Twenty-Second Sunday of Ordinary Time at Mississippi Abbey
One day a little girl said to her mother, “When I grow up I want to be a nurse.” Seeing an opportunity to inspire her daughter with a desire to achieve great things in life, her mother replied, “Yes, honey, you could be a nurse. You could even become a great surgeon, or a highly respected lawyer like your father, or a world famous fashion designer. Maybe even president of the United States. You can be anything you set your heart on.” As the child took in all these possibilities her eyes opened wide and she asked enthusiastically, “Can I really be anything I want?” “Yes,” her mother replied. Excited, the little girl said, “Oh, then I want to be a horse!”
When Jesus was invited to the home of a prominent Pharisee, he was confronted with the same problem faced by the girl’s mother: how to inspire a desire for true greatness. The child’s desire was naïve, beneath her dignity as a human being, and fortunately impossible. But the Scribes, the Pharisees and even Jesus’ own disciples were also naïve in their desire for places of honor and positions of power that will perish. Like the little girl’s desire to be a horse, their desires were not too great but too small. They didn’t know the place to which they were called at the wedding feast. Do we? What is our place?
Mark Twain once observed that cats are able to exalt themselves and get away with it. A cat will sit on the softest chair in the living room as if it was head of the household. A few thousand years ago, cats were worshipped as gods, and apparently they have never forgotten it! But to be like God is not their destiny. We are the ones who are called to share God’s nature and to have a place at the divine wedding feast. What is our place?
When Jesus was invited to dine in the home of a leading Pharisee, all eyes watched him closely, not to follow him, but to pull him down while lifting themselves up. He alone was really worthy of the highest place of honor among them. Jesus in turn was watching them, noticing how they took the places of honor. So, he reminded them of a saying in the Book of Proverbs, “Claim no honor in the king’s presence, nor occupy the place of great men; for it is better that you be told, ‘Come up closer!’ than that you be humbled before the prince” (Prov 25:6f). What is our place at the divine wedding feast?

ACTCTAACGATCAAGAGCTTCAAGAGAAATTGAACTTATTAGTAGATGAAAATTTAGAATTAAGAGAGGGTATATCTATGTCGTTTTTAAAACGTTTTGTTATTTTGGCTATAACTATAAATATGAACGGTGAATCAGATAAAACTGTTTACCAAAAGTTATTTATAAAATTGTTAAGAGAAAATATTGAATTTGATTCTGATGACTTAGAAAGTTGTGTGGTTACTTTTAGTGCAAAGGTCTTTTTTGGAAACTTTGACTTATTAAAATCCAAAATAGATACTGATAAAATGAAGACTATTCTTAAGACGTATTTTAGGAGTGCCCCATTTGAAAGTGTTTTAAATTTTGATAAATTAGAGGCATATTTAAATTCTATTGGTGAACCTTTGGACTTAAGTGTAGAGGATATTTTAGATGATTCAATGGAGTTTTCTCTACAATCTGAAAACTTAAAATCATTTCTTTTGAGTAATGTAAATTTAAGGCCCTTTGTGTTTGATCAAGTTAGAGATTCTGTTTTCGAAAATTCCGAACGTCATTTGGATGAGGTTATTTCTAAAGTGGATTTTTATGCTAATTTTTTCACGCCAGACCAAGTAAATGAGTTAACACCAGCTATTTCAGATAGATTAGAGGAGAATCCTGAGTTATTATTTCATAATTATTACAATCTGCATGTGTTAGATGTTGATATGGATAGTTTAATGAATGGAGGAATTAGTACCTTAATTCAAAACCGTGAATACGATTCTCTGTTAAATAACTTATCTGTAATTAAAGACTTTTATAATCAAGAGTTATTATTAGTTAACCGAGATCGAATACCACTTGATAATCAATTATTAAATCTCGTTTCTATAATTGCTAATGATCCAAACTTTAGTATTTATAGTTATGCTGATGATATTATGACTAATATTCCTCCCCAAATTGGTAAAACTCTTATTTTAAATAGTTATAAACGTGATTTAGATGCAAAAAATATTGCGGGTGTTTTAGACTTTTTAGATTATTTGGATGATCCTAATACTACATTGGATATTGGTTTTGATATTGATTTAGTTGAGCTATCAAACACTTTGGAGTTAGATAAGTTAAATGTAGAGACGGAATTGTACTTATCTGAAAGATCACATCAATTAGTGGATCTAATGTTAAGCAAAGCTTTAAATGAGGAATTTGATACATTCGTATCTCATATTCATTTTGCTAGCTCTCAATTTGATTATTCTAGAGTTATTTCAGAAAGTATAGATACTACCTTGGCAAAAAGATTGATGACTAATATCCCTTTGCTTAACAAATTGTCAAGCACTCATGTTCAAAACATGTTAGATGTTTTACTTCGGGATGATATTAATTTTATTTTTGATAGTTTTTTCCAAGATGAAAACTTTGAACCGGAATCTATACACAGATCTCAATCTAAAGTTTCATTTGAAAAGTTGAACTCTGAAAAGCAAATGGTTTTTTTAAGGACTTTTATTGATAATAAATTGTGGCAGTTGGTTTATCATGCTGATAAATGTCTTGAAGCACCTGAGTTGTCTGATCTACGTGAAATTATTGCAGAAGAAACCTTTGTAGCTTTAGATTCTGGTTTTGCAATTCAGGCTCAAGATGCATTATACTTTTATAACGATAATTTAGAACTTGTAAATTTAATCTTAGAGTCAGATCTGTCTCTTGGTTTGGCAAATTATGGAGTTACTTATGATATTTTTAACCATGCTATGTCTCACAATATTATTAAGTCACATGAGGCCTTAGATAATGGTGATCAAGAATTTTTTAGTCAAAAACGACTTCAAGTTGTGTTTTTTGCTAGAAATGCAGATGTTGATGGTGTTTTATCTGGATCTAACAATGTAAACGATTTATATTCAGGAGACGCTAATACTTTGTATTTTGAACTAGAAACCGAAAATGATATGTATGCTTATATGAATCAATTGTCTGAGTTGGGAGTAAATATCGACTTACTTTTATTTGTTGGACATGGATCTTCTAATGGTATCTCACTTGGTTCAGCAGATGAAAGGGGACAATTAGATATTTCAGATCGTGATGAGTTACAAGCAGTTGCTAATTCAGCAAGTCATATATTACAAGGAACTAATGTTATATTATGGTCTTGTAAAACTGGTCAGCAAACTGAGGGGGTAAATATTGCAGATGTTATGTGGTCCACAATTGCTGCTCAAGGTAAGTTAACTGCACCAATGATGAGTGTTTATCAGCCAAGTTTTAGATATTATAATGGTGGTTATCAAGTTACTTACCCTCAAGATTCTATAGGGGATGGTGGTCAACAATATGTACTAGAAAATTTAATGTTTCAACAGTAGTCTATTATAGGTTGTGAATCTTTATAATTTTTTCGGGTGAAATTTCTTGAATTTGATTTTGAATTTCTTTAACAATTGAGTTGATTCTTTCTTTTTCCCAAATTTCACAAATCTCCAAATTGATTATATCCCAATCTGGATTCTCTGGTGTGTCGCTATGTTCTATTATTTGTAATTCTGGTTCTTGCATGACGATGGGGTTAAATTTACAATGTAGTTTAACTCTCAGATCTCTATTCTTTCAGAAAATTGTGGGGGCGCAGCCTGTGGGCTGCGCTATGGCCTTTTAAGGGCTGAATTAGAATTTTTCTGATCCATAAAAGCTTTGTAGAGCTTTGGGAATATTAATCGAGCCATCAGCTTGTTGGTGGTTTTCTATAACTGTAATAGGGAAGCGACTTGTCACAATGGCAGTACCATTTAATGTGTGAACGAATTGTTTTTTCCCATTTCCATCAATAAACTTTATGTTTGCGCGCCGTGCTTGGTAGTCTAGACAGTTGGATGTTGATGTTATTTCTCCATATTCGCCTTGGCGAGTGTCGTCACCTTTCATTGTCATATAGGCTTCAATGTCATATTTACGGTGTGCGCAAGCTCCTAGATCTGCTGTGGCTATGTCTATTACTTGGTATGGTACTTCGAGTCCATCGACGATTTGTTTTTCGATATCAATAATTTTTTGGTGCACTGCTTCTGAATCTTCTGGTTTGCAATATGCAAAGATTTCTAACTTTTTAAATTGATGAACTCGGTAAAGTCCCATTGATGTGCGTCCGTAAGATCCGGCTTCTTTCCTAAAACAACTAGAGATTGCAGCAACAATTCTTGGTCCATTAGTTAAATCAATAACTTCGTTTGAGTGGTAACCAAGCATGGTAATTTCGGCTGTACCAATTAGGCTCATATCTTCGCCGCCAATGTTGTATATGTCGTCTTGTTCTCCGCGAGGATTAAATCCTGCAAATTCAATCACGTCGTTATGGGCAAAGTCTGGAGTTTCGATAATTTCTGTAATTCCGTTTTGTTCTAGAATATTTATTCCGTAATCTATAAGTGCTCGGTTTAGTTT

Turning to the host Jesus described the path to true greatness. “When you give a feast invite the poor, the crippled, the lame, the blind.” Because that is what his heavenly Father does. God invites to the divine wedding feast not those who exalt themselves, but the oppressed, the brokenhearted, the humble, those who serve with faithfulness and love after the pattern of his Son.
In the story of Alice in Wonderland, Alice says to the Cheshire cat perched on the branch of a tree, “Would you tell me, please, which way I ought to go from here?” The Cat replies, “That depends a good deal on where you want to get to.” Alice says, “I don’t care much where.” “Then,” replies the Cat, “it doesn’t matter which way you go.” There was at least one guest at the Pharisee’s house that evening who really cared which way he was going. Like the good thief on the cross he saw that true greatness is to be with Jesus in his kingdom. So, he boldly expressed the deepest desire of his heart in front of everyone, saying, “Blessed is the one who will dine in the kingdom of God!” He wanted a place at the heavenly wedding feast.
We know where we are going, and we know the way, but what is the place to which we are invited at the divine wedding feast? \Our place is that of the bride, we are God’s bride! You can’t find a place higher than that!